Can someone strike the stage left flat?
Every profession and hobby has its own language, the words that make sense to those in the know, but sound like gibberish to everyone else. Social groupings have them as well, of course, but these seem to serve a different purpose. Professional jargon is what I’m talking about here, and specifically the jargon of the theatre. Every production I’ve done as an adult has been in a professional theatre of some size or other, so I’m becoming a fairly fluent speaker, and every production has involved at least one first-time performer who had to get up to speed on theatre talk very quickly.
Some theatre-speak aids the cast and crew during rehearsal (both in terms of people and the technical aspects), particularly the words which refer to places on the stage. Stage left and stage right refer, of course, to the stage as viewed from the actor’s perspective rather than an audience member’s perspective. If you really want to swap sides, you can refer to house left and house right, but it’s very rarely necessary. Then we have upstage and downstage. Down-stage is near the audience, up-stage is away from the audience. This is because stages used to be (and sometimes still are) raked (another theatre word, which means sloped), and someone who went up-stage really would be going ‘up’, at least a little bit. It’s much simpler for the director to say ‘come in from up-stage left’ than to have to negotiate which left he or she means. Plus the actors, stage manager and all the rest can just note down ‘USL’ and everyone knows what they mean.
Others refer to things and actions in the theatre. A tab is not a key on the computer keyboard, but the theatre word for curtains. Treads have nothing to do with tyres, as they are steps or stairs. You can’t generally live in flats – they are bits of the set which form walls. If something is flown, it doesn’t quite fly really, but is attached to ropes above the stage and goes up and down. An apron is not an item of clothing, but the area of the stage in front of the proscenium arch, which is itself the frame of the metaphorical window between the audience and the actors. A barn door is actually much smaller than it sounds, as it’s attached to the front of certain lights (properly called lanterns) to allow the crew to adjust how far the light (as in photons – see why the things that create light are called lanterns?) spills across the stage. Striking something doesn’t mean attacking it, but simply removing it from the stage. Pancake is sadly not edible, as it refers to a type of make-up. And most important of all to stage crew, gaffer tape seems to mean much the same as ‘deity’, as certain techies certainly seem to worship the stuff.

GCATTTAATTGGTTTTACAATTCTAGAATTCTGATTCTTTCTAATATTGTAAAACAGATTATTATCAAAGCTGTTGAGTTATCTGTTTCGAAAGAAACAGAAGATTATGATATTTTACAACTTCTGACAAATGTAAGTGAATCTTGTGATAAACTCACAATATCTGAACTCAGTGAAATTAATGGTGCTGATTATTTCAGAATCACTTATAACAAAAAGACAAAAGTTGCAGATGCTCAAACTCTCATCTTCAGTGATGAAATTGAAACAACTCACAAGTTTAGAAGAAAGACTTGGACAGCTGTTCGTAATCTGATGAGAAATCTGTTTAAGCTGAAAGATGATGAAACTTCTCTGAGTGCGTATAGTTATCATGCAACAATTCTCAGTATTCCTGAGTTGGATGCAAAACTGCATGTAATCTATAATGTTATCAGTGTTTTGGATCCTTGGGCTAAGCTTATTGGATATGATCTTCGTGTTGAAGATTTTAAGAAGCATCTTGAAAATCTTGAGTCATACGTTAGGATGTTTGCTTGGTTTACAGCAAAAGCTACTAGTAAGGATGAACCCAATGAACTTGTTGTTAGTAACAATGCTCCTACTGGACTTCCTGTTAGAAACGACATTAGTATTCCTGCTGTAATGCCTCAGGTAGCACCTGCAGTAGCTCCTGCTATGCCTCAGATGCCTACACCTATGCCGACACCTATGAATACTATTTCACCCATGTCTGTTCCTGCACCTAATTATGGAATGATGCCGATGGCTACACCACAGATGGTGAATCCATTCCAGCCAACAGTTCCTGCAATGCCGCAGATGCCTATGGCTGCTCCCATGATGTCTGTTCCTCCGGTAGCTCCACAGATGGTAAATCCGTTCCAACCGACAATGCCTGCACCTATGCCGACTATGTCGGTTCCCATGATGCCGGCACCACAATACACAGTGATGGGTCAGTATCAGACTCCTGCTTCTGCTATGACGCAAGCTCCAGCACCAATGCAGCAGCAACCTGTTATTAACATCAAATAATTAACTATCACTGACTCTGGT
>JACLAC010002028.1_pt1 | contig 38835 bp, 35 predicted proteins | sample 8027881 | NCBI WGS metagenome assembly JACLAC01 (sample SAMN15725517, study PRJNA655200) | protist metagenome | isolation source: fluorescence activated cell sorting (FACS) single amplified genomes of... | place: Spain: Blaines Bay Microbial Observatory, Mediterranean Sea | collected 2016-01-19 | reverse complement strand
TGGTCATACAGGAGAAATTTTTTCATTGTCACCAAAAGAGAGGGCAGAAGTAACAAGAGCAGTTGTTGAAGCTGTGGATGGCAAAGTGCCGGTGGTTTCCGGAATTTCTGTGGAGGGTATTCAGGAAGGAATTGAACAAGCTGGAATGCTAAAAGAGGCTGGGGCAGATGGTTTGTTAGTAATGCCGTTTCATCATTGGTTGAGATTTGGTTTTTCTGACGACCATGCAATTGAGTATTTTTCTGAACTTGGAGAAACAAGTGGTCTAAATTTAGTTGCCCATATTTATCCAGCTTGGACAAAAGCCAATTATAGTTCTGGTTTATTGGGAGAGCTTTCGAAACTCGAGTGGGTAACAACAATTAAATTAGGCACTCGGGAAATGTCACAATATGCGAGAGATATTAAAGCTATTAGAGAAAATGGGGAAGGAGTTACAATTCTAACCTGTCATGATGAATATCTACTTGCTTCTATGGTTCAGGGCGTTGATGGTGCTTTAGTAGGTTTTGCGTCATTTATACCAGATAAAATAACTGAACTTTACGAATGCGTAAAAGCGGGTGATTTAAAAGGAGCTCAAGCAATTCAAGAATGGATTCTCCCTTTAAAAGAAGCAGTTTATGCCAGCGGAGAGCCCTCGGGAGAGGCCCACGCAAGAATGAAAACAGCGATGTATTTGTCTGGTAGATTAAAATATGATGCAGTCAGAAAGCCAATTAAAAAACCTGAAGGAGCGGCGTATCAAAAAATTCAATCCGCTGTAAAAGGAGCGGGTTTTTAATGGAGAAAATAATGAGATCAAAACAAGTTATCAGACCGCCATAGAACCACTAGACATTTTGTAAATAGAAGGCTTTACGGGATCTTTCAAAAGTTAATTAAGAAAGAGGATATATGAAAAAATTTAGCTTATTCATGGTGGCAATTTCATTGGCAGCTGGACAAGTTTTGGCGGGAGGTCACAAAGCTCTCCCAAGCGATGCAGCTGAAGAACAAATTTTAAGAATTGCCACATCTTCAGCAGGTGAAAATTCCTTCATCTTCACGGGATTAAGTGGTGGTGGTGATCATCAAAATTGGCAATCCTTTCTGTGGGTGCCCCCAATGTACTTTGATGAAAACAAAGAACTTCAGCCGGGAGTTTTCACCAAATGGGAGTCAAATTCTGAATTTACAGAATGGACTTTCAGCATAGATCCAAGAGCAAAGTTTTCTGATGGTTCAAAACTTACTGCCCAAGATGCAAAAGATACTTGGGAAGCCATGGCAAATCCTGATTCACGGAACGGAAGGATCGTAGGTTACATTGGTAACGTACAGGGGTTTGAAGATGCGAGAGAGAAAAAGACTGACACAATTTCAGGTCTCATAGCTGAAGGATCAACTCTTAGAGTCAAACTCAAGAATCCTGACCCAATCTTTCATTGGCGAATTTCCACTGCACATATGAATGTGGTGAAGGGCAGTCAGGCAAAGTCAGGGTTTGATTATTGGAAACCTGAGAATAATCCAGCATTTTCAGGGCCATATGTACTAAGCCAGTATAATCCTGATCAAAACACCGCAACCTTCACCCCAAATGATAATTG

Why? Why do we use such a bewildering array of words? Surely curtains, steps, walls and so on would do just as well? Actually, no. Using a strict set of words is vital for clear communication and for the safety of all concerned, both the technical crew and the warm props (a term which originally referred to extras, which has evolved to become a mildly derogatory name that some crew use to refer to all actors). Steps could just as easily refer to the dance steps. Walls would be more likely to refer to the permanent walls of the theatre. And so on. And so tabs will never mean anything other than curtains. Treads will never mean anything other than steps. In an environment where things need to happen quickly and accurately, often in the dark, this strange set of words aids the process no end. It may sound like nonsense to the outsider or the newcomer, but it helps the entire bunch of theatrical madmen and madwomen to be referring to exactly the same thing. A few seconds of explanation eliminated can help a production flow much more quickly, and can almost certainly save life and limb on occasion.
If this fascinates you, the best web-based glossary of theatre terms that I have managed to track down is at scenography.co.uk, but there are numerous others out there.